Read an Excerpt
Grace McAllister restlessly paced the entrance to Accident and Emergency, punching yet another number into her cellphone in a desperate attempt to contact Josh Kingsley.
It would be Sunday evening in Australia and she'd tried his home number first. A woman had picked up.
' The sound of her voice, the knowledge that she was in Josh's apartment answering his phone, for a moment drove everything else from her mind. Then, gathering herself, she said, 'Can I speak to Josh, please?'
Grace McAllister. I'm his
'It's okay, Grace, I know who you are. His brother's wife's sister, right?'
The woman was in his apartment and knew all the details of his personal life
Grace gripped the phone tighter until it was hurting her fingers. 'Could I speak to him, please?'
'I'm sorry, Josh is away at the moment. I'm his personal assistant. Is there anything I can do to help?'
'Do you know where he is?'
'He's moving about a lot. Hong Kong. Beijing. Can I pass on a message?' she prompted when Grace didn't reply.
'No. Thank you.' This wasn't news she could ask a member of his staffno matter how personalto deliver secondhand. 'I need to speak to him myself. It's urgent.'
Anna didn't waste time asking questions, playing the dragon at the door, but gave her a string of contact numbers. His cellphone. The number of his hotel in Hong Kong in case there was no signal. The private number of the manager of the Hong Kong office, since it was evening there. Even the number of Josh's favourite restaurant.
There was no signal. She left a message asking him to call her, urgently, then called the hotel. He wasn't there and the manager of the Hong Kong office informed her that Josh had flown to mainland China. Apparently Anna had already called the office and primed the manager to expect her call and again, when she wouldn't leave a message, he helpfully gave her the number of Josh's hotel there, and his partner in Beijing.
Beijing? He had a partner in Beijing? That was new since the last time he'd been home. Or maybe not. He hadn't stayed for more than a few hours and no one had been talking about business
Calling the number she'd been given, she was told that Josh was out of the city for a few days and that the only way to contact him was through his cellphone.
She felt as if she were going around in circles, but at least it helped take her mind off what was happening at the hospital, even if she was dreading the moment she found him.
This time it rang. Once, twice, three times and then she heard him. His voice, so familiar, so strange as he briefly instructed the caller to leave a message.
She spun round as a nurse called her name. Then wished she'd taken her time.
She'd been trying so hard not to think about what was happening to Michael. She'd only caught a glimpse of him lying unconscious on the stretcher while the emergency team worked on him before they'd rushed him away to the operating theatre and she'd been told to wait.
One look told her everything she needed to know. Her warm, loving brother-in-law had not survived the accident that had already killed her sister.
' She forced his name out through a throat aching with unshed tears. There would be time for tears, but not yet. Not now. 'Josh
You have to come home.'
A day, even an hour ago, the very thought of seeing him would have been enough to send her into the same dizzy spin that had afflicted her as a teenager.
Numbed with the horror of what had happened, she was beyond feeling anything but rage at the unfairness of it.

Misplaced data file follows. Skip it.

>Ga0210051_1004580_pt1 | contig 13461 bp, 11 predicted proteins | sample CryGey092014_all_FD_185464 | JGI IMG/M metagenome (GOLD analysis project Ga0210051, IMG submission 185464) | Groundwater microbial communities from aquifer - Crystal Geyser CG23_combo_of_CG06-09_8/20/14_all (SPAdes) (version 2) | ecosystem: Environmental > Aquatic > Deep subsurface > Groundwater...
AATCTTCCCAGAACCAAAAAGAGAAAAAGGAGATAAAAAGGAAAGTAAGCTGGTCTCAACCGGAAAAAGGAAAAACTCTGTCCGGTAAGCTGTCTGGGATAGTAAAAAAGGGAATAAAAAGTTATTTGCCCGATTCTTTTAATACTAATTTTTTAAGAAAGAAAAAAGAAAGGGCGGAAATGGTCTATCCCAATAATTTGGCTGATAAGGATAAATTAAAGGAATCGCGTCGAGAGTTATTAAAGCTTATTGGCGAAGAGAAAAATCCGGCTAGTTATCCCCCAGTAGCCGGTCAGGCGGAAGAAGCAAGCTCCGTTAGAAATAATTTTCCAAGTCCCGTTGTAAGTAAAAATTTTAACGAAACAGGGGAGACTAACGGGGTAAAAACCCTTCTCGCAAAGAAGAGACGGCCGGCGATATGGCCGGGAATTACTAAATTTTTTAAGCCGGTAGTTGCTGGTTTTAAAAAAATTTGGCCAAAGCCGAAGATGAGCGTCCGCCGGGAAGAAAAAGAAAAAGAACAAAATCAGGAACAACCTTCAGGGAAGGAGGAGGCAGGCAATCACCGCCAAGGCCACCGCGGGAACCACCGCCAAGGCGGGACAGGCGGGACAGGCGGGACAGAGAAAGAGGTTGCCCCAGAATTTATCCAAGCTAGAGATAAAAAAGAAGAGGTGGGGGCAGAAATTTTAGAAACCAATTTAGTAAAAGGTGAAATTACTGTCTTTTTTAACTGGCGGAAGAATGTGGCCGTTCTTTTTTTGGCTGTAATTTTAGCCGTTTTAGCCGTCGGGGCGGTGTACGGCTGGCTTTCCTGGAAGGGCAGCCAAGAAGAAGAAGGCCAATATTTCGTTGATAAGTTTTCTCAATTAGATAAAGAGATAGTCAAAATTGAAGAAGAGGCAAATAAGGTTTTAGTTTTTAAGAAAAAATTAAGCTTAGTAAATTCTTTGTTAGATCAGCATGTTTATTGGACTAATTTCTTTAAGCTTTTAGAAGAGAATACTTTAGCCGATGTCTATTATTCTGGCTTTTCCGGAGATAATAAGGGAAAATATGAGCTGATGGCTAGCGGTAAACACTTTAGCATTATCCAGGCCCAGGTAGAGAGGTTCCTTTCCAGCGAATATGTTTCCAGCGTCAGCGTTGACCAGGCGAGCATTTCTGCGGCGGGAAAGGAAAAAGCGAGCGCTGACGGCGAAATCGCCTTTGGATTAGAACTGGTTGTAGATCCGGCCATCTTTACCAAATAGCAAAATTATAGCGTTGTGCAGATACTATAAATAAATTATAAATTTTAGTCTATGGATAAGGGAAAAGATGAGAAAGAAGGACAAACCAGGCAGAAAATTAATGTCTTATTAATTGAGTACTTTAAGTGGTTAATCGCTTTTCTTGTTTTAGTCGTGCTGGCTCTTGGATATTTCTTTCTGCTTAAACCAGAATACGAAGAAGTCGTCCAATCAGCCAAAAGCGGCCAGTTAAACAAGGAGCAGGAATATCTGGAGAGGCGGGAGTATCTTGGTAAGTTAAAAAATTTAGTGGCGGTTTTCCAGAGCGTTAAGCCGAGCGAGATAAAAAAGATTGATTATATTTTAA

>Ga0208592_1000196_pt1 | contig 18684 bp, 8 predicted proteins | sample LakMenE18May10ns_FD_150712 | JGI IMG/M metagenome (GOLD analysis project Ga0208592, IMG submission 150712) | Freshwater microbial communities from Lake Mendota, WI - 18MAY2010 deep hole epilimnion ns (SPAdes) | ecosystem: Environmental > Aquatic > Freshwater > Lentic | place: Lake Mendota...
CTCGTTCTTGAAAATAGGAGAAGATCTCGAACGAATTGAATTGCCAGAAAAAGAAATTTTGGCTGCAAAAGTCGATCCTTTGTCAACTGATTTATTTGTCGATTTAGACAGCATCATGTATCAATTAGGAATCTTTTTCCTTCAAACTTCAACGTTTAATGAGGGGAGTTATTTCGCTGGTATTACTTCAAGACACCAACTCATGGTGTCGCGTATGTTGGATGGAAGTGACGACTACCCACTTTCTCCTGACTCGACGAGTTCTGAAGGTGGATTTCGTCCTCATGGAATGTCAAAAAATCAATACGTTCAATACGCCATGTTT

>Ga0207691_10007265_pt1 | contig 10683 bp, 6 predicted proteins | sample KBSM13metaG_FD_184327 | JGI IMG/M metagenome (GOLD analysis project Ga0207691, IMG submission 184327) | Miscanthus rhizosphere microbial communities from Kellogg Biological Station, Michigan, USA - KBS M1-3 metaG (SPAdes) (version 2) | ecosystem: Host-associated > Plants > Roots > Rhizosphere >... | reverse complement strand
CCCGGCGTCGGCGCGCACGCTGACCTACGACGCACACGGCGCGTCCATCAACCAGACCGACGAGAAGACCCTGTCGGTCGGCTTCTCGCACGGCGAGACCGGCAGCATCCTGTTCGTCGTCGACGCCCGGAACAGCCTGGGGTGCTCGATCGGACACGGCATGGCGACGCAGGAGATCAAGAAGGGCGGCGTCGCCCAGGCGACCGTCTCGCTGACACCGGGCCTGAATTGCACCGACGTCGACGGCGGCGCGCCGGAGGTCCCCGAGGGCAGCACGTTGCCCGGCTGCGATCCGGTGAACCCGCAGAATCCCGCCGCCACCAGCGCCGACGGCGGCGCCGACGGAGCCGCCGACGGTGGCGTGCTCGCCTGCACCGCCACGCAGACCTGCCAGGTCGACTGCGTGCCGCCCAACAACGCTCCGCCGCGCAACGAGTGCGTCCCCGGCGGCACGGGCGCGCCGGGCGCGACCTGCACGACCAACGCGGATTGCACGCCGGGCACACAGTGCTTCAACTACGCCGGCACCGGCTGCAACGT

Rage at the cruelty of fate. With Josh for being so blind. For refusing to understand. For being so angry with them all.
She didn't know what he'd said to Michael.
Remembered little of what he'd said to her, beyond begging her to think again.
All she could remember was his bloodless face when she'd told him that it was too late for second thoughts. That she was already pregnant with her sister's child. She would never forget the way he'd lifted a hand in a helpless gesture, let it fall, before taking a step back and opening the front door, climbing into the car waiting to take him back to the airport.
The nurse, no doubt used to dealing with shocked relatives, put her arm around her. Said something about a cup of tea. Asked if there was someone she could telephone so that she would not be alone.
'I've called Josh,' Grace said, stupidly, as if the woman would understand what that meant. 'He'll come now.' He had to come.
Then, realising she still had the phone clutched tightly to her ear as if she might somehow catch his voice in the ghostly static, she snapped it shut, pushed it into her pocket and allowed herself to be led back inside the hospital.
Josh Kingsley looked up at the majestic sight of Everest, pink in a freezing sunset.
He'd come here looking for something, hoping to recapture a time when he and his brother had planned this trip to Base Camp together. Older, a little wiser, he could see that it had been his big brother's attempt to distract him from his misery at their parents' divorce.
It had never happened. Now he was here alone but for the Sherpa porters, drawn to make this pilgrimage, take a few precious days out of a life so crowded by the demands of business that he was never entirely on his own. To find a way to come to terms with what had happened.
Now, overcome with the sudden need to talk to him, share this perfect moment, make his peace with the only member of his immediate family he cared about, he peeled off his gloves and took out the BlackBerry that he'd switched off three days ago.
Ignoring the continuous beep that signalled he had messageswork could wait, this wouldn'the scrolled hurriedly through his numbers. Too hurriedly. The slender black miracle of computer technology slipped through fingers rapidly numbing in the thin atmosphere. And, as if he, too, were frozen, he watched it bounce once, then fly out across a vast chasm, not moving until he heard the faint sound of it shattering a thousand feet below.
When he finally looked up, the snow had turned from pink to grey and, as the cold bit deeper, he shivered.
Josh would come, but not yet, not for twenty-four hours at the earliest. Now, numb with shock, incapable of driving, she let the nurse call Toby Makepeace. He was there within minutes, helped her deal with the paperwork before driving her home to Michael and Phoebe's home and their three-month-old baby.
'I hate to leave you,' he said. 'You shouldn't be alone.'
'Elspeth's here,' she said, struggling with the simplest words. 'She stayed with Posie.' Then, knowing more was required, she forced herself to concentrate. 'Thank you, Toby. You've been a real friend.'
'I'm here. If you need anything. Help with arrangements
She swallowed, not wanting to think about what lay ahead. 'Josh will be here.' Tomorrow or the next day. 'He'll see to everything.'
'Of course.' He left his hand briefly on her arm, then turned and began to walk away.